And for fighter pilots, they do learn something if they engage the enemy. However, sitting at the ready five station all day or boring holes in the sky on CAP don't exactly make the best fighter pilots. Compare that to flying against veteran trainers.

So maybe skills don't increase fast enough while on the front lines, but I bet repeated training in school like situations (i.e. with feedback) is just as good or better for a newbie (since they have a better shot of actually living long enough to learn from the experience).

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RE: Oscar v B17E - 4/19/2010 8:45:51 PM   
Rainer

 

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You don't know who The Elf is, do you?

Whatever you wish to express, please do not contribute to the number of misinformed players trying to frustrate the developers of WitP/AE.
If and when the developers stop their valued work we all will be lost.

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Post #: 48
RE: Oscar v B17E - 4/19/2010 10:30:24 PM   
mdiehl

 

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quote:

The best pilot in training might prove to be useless in actual combat.


Errm. No.

If your claim were correct, the USN would not have the Top Gun program that it now has, and its forerunners, which were first established in 1942. Realistic combat training can and does prepare pilots for combat very very well, often to the extent where they are better pilots than combat veterans, when veterens have learned habits that can't be adapted to changing circumstances.

Nik raised the point about Ki-43s being used in Burma with modest success against small numbers of B-24s. True to a point. Early B-24s of the kind lend-leased to the UK were B-24As that lacked top turrets, making them vulnerable to forward approach attacks, and they had a "flex mount" rather than turret mount rear turret.

Along came the B-24Cs and pretty much put the Japanese fighters at a disadvantage from which no Japanese fighter fully recovered. The heavies were pretty much always a step ahead of Japanese interceptors from mid-1943 onward.

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Post #: 49
RE: Oscar v B17E - 4/19/2010 11:17:02 PM   
Misconduct


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Does anyone have actual accounts of Japanese Pilots taking down huge numbers of B-17's and B-24s? I mean I never remember hearing any after action reports on american sides suggesting the japanese had any success at any part of the war in taking down 4 engine bombers. Some creditable claims I have read that further disprove every Japanese Fan boy here, are aces like Saburo Sakai who sat behind an F4F and put almost 1,000 rounds of 7.7mm into it and the plane wouldn't drop, were talking F4F here not a B-17.

The ki-43's in Burma, what level of success were they having? How many were being brought down 1-2? or typical japanese over-excelled combat reports with hundreds of "B24's shot down".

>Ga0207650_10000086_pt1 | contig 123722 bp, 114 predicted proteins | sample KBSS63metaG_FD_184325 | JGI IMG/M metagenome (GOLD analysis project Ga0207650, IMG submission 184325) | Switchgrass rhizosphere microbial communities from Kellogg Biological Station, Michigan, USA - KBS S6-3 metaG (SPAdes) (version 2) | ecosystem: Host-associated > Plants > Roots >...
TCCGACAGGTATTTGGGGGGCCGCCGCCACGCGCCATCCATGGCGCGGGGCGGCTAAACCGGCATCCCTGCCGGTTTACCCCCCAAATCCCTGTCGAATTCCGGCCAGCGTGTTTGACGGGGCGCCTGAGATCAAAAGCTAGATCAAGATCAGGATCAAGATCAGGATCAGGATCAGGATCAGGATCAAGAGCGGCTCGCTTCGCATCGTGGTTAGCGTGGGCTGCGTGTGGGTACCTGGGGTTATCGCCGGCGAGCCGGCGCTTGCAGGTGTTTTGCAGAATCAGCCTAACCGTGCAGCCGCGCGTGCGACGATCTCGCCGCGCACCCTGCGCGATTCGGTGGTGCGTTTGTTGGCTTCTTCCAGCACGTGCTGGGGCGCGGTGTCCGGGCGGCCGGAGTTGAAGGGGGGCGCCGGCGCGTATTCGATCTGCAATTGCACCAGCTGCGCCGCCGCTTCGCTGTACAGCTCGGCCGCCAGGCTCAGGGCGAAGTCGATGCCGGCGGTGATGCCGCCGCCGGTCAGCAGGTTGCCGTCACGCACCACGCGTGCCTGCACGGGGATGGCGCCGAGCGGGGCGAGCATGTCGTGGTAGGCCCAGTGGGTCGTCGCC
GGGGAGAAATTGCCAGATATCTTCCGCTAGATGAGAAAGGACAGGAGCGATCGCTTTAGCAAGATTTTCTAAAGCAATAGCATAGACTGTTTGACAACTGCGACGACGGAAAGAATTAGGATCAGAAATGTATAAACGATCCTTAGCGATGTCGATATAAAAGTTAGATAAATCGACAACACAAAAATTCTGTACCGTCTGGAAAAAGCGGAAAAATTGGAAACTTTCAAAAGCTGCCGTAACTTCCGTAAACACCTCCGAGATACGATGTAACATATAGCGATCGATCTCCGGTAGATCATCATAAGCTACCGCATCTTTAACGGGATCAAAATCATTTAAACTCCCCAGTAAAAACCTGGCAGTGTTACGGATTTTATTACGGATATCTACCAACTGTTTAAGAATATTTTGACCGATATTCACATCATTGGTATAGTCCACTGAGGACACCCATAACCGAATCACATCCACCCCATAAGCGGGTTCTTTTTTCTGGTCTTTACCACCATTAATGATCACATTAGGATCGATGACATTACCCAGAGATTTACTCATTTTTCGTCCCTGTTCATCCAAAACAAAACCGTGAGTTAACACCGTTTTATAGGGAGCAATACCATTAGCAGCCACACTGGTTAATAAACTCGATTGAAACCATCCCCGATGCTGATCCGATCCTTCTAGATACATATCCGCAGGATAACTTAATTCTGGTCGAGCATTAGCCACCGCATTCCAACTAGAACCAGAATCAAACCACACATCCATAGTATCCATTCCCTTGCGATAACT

My biggest problem with the whole "American 4 Engines are overpowering" argument is fact I don't see proof Japan had any success.

Granted my argument is this - Japan didn't have the Fw-190 or Me-262, but relied on aircraft that were underpowered, undergunned, and had no armor protection - even when they gained stats in one area, other areas were still under-stated. You can say the Ki-84 and N1Jk George were top of the line models coming out of Japan, but look how late in the war they came out, what pilots did the Japanese have left?

This debate can go on forever and ever, lets all just reach some mutual agreement Japan did not have a real "bomber interceptor" and that's just how the war went. Hell why can't we argue who had the best legs in ww2?


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Post #: 50
RE: Oscar v B17E - 4/19/2010 11:23:40 PM   
Gräfin Zeppelin


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Marlene Dietrich of course :)

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RE: Oscar v B17E - 4/19/2010 11:52:34 PM   
Bradley7735


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quote:

ORIGINAL: Gräfin Zeppelin

Marlene Dietrich of course :)


Pic's!! I demand pictures if you're going to vote.



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RE: Oscar v B17E - 4/19/2010 11:58:16 PM   
SuluSea


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quote:

ORIGINAL: Rainer

You don't know who The Elf is, do you?

Whatever you wish to express, please do not contribute to the number of misinformed players trying to frustrate the developers of WitP/AE.
If and when the developers stop their valued work we all will be lost.



I'll second this!

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Post #: 53
RE: Oscar v B17E - 4/20/2010 12:47:34 AM   
mike scholl 1

 

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quote:

ORIGINAL: Panther Bait

And I might contend that, based on the average accuracy of the strategic bombing campaign, the average bomber crew was no better at hitting a factory on Mission #50 than they were on Mission #1 in theater. The only thing they might have been better at was staying alive to make it home. Other than that they hit the bomb release when the flight leader said go. So how much should they're bombing skill go up? Compare that to the gains they made from the first day of bomber training to the day they were sent to Europe. Which represents the greater increase in basic skill level? Who knows.